In first scrimmages, Michigan basketball freshmen 'destroy' veterans and show their chops in the process
Robinson: Jeffrey D. Nicholls | Post-Tribune; McGary: Courtesy Bloomington Herald Times
He knew they were athletic, he knew they had talent and he knew they could do a lot of things in several different areas.
He thought he knew it all.
And then he really found out.
"The first two or three (scrimmages), they destroyed us," the Michigan junior guard said with a laugh. "I think they were pretty excited."
Teaming together, Michigan's five freshmen -- Mitch McGary, Glenn Robinson III, Nik Stauskas, Caris LeVert and Spike Albrecht -- showed the veterans a thing or two during the early portion of the team's summer schedule.
Hardaway said in the first two games, played to 11, the rookies got the best of the old guys -- by scores of 11-6 and 11-7.
Things eventually turned around, as Hardaway said he and fellow junior Jordan Morgan explained how they needed to "show them what Big Ten basketball was about." But the message had already been sent.
In 1991, when Jalen Rose, Chris Webber, Juwan Howard, Ray Jackson and Jimmy King arrived in Ann Arbor as freshmen, stories of early and repeated rookie to veteran whippings became stuff of legend -- and eventually helped further strengthen the Fab Five moniker.
This wasn't exactly the same, Hardaway said, but still -- one thing's clear.
The kids can play.
"We ended up beating them 11-1, 11-2," Hardaway joked.
In less than a month, Michigan's highly-touted class has surprised and awed the coaching staff and the team's veterans.
Sophomore point guard Trey Burke noted how Stauskas made 78 3-pointers in five minutes earlier this month during a shooting drill, something he said was nearly a Michigan record.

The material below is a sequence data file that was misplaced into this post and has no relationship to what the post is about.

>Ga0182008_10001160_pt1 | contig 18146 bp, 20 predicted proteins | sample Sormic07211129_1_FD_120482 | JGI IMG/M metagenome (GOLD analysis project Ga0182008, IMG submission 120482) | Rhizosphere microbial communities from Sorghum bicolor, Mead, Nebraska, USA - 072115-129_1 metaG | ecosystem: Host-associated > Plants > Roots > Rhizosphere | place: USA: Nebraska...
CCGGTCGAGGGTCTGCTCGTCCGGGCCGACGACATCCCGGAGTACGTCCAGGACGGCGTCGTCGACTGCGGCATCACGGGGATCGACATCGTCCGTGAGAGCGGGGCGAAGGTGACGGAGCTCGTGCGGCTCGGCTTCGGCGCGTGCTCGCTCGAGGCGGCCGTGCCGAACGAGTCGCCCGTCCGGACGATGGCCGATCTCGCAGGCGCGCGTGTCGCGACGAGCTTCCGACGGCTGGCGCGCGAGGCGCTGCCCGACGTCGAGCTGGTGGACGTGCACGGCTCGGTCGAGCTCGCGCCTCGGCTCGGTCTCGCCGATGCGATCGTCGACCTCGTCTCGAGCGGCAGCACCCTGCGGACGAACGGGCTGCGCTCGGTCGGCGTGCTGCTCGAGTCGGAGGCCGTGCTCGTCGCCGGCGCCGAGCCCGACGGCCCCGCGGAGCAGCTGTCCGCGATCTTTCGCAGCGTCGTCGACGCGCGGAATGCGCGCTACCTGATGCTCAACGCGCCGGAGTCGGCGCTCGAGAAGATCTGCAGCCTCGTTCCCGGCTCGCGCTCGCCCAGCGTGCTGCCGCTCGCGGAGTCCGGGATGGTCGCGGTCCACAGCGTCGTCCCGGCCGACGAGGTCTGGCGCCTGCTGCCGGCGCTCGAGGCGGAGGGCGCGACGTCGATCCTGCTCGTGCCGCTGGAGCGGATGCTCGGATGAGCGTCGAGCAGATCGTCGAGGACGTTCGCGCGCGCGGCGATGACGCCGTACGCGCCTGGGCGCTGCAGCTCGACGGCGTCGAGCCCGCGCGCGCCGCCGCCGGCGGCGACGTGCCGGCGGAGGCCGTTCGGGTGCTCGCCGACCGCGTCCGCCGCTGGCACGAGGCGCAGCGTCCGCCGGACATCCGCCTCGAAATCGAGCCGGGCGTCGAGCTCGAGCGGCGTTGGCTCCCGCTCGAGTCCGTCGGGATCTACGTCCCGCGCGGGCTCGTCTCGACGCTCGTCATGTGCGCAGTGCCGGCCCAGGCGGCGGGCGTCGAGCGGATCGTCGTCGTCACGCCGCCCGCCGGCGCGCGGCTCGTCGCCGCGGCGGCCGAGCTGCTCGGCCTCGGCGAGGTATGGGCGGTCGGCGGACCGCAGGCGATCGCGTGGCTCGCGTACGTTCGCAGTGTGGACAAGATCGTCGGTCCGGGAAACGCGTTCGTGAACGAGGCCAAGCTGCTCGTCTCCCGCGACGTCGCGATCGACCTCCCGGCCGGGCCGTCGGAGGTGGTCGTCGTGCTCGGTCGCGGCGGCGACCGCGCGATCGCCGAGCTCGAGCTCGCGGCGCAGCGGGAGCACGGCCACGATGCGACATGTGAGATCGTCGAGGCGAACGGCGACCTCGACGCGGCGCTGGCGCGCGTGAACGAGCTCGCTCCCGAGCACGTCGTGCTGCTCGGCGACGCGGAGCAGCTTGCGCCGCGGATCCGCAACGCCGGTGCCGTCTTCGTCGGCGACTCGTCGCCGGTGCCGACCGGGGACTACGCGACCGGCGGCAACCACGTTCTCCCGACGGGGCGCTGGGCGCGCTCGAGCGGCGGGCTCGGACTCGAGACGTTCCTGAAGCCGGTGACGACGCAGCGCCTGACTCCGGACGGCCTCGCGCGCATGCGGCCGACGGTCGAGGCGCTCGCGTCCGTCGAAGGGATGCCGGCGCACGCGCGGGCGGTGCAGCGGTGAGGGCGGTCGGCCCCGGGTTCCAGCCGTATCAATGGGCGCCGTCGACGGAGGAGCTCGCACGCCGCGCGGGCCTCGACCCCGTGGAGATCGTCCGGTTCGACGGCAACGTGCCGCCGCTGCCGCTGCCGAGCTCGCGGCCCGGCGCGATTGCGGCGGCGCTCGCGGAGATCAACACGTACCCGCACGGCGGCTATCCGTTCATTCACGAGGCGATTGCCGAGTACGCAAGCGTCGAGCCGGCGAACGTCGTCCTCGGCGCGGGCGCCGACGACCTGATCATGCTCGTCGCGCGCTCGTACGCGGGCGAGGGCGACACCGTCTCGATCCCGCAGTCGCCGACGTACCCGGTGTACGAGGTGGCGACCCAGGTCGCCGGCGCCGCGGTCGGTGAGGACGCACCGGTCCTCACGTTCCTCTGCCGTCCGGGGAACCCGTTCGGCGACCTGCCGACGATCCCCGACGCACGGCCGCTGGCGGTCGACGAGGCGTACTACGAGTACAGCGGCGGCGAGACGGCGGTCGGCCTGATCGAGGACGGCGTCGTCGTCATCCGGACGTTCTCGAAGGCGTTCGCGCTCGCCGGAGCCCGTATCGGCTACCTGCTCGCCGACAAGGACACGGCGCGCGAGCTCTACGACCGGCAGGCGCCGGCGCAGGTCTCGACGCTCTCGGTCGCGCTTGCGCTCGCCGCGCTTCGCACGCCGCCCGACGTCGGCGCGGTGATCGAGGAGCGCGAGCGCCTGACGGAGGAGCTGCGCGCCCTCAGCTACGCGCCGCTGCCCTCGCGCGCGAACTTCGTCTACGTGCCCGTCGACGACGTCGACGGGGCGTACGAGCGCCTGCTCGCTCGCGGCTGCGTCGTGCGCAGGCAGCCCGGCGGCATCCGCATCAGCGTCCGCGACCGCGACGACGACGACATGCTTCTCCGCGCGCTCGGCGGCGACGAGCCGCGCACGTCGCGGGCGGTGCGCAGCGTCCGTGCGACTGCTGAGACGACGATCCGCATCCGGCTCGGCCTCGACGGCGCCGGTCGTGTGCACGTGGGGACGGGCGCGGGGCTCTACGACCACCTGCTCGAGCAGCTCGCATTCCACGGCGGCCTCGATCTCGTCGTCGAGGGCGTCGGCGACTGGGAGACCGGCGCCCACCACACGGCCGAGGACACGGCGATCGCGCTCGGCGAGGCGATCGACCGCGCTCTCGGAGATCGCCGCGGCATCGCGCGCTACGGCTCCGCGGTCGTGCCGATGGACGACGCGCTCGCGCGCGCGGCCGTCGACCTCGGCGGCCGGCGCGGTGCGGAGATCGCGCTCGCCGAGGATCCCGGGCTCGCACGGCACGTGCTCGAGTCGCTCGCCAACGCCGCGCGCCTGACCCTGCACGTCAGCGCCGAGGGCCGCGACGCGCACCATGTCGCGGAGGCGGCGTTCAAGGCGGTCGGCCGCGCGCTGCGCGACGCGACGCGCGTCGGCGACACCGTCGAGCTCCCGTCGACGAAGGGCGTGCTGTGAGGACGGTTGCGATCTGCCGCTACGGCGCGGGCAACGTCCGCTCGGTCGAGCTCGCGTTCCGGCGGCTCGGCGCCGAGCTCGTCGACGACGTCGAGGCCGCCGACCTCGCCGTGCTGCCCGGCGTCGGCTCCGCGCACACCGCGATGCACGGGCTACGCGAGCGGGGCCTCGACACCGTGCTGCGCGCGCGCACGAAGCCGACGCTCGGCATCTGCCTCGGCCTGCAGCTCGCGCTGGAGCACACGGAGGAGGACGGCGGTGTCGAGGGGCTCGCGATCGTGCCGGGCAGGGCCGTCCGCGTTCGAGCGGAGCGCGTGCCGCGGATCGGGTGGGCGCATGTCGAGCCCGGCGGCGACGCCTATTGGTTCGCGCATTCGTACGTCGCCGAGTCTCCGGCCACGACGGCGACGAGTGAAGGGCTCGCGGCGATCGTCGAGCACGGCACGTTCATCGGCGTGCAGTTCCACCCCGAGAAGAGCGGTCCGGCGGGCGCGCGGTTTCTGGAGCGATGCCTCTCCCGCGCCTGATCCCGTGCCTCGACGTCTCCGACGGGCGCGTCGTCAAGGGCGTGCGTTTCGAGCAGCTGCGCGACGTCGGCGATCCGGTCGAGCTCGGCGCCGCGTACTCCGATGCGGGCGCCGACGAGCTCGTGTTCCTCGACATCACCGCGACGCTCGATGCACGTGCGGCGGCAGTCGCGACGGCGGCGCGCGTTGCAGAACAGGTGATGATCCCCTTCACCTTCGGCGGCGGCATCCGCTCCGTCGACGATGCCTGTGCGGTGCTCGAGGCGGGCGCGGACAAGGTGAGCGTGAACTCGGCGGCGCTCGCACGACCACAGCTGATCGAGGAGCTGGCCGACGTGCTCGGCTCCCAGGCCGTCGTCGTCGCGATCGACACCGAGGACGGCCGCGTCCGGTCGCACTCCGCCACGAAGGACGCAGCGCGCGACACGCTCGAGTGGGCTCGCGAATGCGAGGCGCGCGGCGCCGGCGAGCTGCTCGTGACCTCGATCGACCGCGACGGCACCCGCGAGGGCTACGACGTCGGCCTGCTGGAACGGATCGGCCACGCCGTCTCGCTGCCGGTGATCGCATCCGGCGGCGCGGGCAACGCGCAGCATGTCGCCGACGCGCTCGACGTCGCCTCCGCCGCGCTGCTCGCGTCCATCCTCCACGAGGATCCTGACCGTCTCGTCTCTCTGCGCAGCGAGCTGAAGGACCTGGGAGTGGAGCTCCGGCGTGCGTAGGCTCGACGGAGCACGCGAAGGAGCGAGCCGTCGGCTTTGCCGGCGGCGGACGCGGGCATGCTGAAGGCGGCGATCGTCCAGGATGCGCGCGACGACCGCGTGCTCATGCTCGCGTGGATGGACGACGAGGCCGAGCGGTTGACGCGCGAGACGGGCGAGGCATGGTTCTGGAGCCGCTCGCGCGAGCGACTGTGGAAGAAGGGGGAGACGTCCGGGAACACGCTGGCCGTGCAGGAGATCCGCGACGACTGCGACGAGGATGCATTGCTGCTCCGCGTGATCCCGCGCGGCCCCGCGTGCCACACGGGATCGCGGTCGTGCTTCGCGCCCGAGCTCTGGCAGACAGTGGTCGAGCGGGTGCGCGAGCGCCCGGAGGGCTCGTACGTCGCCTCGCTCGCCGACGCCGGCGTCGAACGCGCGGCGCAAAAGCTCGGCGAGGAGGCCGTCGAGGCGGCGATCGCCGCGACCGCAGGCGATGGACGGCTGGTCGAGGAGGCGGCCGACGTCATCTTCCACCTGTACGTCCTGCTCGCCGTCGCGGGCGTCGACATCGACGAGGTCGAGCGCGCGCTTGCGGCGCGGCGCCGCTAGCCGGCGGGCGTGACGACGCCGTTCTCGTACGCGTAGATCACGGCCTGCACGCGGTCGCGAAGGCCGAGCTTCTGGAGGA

Both Burke and Hardaway also made mention of the several different wrinkles the 6-foot-10, 260-pound McGary adds to the club both offensively and defensively -- from a shot-blocking, rebounding and post-scoring standpoint.
And, perhaps most impressive, the duo said they witnessed Robinson make a flat-footed broad jump of 11-feet, 11-inches.
All of a sudden, the Wolverines apparently have more talent than they know what to do with.
"(None of) that surprises me, that's the type of players they are -- they're really good," Burke said. "They have size, they know their roles and they can play.
"It's really different from last year, we're much more versatile. ... It says a lot about all of the freshmen. This class is really special, and I don't think a lot of people really know what we've got, but when the season comes, it should show."
Michigan coach John Beilein has repeatedly expressed his hope that the new freshmen class will be able to make the Wolverines a much more versatile and deeper squad in 2012-13 -- a process the players say has already begun.
And equally crucial, they all get along. Hardaway raved about the group's raw ability on the floor in one breath, and then explained how humble and easy-going they were in the next.
"It's been very fun," he said. "There's a lot of (pieces) we can use, you see them out there in practice and they're just really humble guys when it all comes down to it.
"They want to learn, they don't talk back, they want to do whatever it takes to win. Coming into a freshman year, that's very good. They're not trying to just make an impact on offense, they're doing it on defense and making hustle plays -- they're doing whatever it takes."
So far, the kids have proven they can hang inside the William Davidson Player Development Center.
They made their point on the floor, and everyone took notice.
But, according to Hardaway, there won't be any repeat performances.
"They got their time," he said. "But it won't happen again."